Asteroids: AI algorithm discovers previously unseen 'potentially hazardous asteroid' - how safe is Earth?

(Image: Getty Images)(Image: Getty Images)
(Image: Getty Images) | Getty Images
How many more asteroids could be out there that human eyes have so far missed?

A new AI algorithm created to identify huge asteroids from small data fragments has discovered a 600-foot asteroid that had previously gone unidentified, close enough to Earth to qualify as a PHA - a potentially hazardous asteroid.

But the danger to life is minimal, since asteroid 2022 GN1 - which is about the size of a skyscraper - flew past the Earth at a distance of 4.5 million miles (7.2 million kilometres) in September 2022.

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The worry is not the rock itself, but the fact that it is another asteroid that was not seen by astronomers on Earth before, during or after the approach, as it was obscured by starlight from the Milky Way. How many more PHAs could be out there that human eyes have so far missed?

PHAs are typically larger asteroids with a diameter of at least 460 feet (140 meters), and must have an orbit that brings it within less than 0.05 astronomical units (AU) from the Earth, which is approximately 4.6 million miles (7.4 million kilometers).

The new algorithm, called HelioLinc3D was able to locate 2022 GN1 by examining data from the Zwicky Transient Facility (ZTF), a telescope built to look for quickly moving objects in the night sky, and was able to detect it even though the asteroid was only visible for a short while.

What does it mean?

With 2022 GN1 being found hidden in year-old telescope data, its discovery could alter how near-Earth objects are tracked, and serves as a reminder that astronomers have yet to find many potentially hazardous asteroids.

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There are 2,350 PHAs that are currently known to scientists, but more than 3,000 are likely still out there waiting to be discovered.

The HelioLinc3D algorithm will be officially put to work sifting through data collected by the Vera C. Rubin Observatory, a cutting-edge telescope in the Chilean mountains that is slated to start its asteroid-hunting operations in early 2025.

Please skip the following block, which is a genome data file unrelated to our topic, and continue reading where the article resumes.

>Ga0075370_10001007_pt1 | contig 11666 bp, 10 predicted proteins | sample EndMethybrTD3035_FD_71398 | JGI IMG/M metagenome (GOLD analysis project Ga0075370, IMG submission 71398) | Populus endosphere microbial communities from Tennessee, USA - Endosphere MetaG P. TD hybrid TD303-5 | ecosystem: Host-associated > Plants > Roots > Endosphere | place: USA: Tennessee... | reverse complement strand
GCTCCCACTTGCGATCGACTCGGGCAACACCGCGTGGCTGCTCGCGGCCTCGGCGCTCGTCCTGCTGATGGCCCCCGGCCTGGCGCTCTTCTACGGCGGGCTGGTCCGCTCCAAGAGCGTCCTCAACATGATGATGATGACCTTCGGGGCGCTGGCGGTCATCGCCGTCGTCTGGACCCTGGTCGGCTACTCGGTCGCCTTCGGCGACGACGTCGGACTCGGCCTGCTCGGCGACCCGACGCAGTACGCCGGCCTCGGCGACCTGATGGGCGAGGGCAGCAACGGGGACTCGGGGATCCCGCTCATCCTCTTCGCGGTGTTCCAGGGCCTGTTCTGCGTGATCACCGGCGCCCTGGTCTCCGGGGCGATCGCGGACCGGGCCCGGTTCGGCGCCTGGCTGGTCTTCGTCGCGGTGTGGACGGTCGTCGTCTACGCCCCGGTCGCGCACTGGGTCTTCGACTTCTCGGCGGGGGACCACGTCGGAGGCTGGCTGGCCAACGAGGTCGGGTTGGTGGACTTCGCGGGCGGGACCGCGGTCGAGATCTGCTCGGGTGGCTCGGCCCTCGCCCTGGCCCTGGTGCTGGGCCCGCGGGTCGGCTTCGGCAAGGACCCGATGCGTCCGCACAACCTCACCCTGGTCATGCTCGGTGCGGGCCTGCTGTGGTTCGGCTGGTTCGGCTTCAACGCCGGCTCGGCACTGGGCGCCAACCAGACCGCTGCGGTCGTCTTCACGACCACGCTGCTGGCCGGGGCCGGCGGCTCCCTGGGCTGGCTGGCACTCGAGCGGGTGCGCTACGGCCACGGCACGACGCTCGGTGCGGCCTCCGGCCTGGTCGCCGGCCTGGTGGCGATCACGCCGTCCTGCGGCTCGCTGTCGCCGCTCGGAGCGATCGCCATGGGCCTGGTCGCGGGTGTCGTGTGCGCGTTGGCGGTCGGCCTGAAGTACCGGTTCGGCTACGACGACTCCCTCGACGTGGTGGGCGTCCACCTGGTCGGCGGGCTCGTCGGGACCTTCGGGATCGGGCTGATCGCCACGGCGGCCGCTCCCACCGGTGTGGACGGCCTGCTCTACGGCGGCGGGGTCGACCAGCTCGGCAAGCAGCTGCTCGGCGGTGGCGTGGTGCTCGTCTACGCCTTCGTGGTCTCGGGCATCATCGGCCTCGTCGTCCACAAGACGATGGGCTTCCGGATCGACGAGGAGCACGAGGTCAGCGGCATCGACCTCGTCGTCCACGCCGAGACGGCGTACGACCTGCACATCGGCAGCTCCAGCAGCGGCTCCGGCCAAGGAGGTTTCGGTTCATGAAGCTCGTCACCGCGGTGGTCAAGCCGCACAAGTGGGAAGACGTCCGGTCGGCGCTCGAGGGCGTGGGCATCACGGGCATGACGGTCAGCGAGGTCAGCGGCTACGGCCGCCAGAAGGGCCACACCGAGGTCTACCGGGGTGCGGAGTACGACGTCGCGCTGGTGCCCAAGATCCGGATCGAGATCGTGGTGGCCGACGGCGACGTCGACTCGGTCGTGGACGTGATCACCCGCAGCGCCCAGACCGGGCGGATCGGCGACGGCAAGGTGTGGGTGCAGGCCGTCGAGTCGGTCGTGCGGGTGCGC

"This is just a small taste of what to expect with the Rubin Observatory in less than two years, when [the algorithm] HelioLinc3D will be discovering an object like this every night," said Mario Jurić, the team leader behind the new algorithm, said in a statement.

"By demonstrating the real-world effectiveness of the software that Rubin will use to look for thousands of yet-unknown potentially hazardous asteroids, the discovery makes us all safer," said Rubin scientist Ari Heinze, the principal developer of the algorithm.

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How safe is the Earth?

It is expected that many more PHAs will be detected and monitored as a result of the partnership between the Vera C. Rubin Observatory and the HelioLinc3D algorithm, leading to a better understanding of the potential risks.

By monitoring these objects, scientists can calculate their orbits accurately and predict their future paths, allowing for timely responses and potential mitigation efforts if any hazardous asteroids are found to be on a collision course with our planet.

The size of an asteroid required to cause mass destruction on Earth depends on several factors, including its composition, speed and angle of impact, but generally, a PHA with a diameter of about 0.6 miles (1 km) or larger could cause global devastation if it were to collide with Earth.

Such an impact could lead to widespread destruction, trigger tsunamis, cause severe climate change, and even threaten the survival of various species, including humanity. But according to current data, the probability of an impact from such a large asteroid within the next 100 years is relatively low, likely less than 1%.

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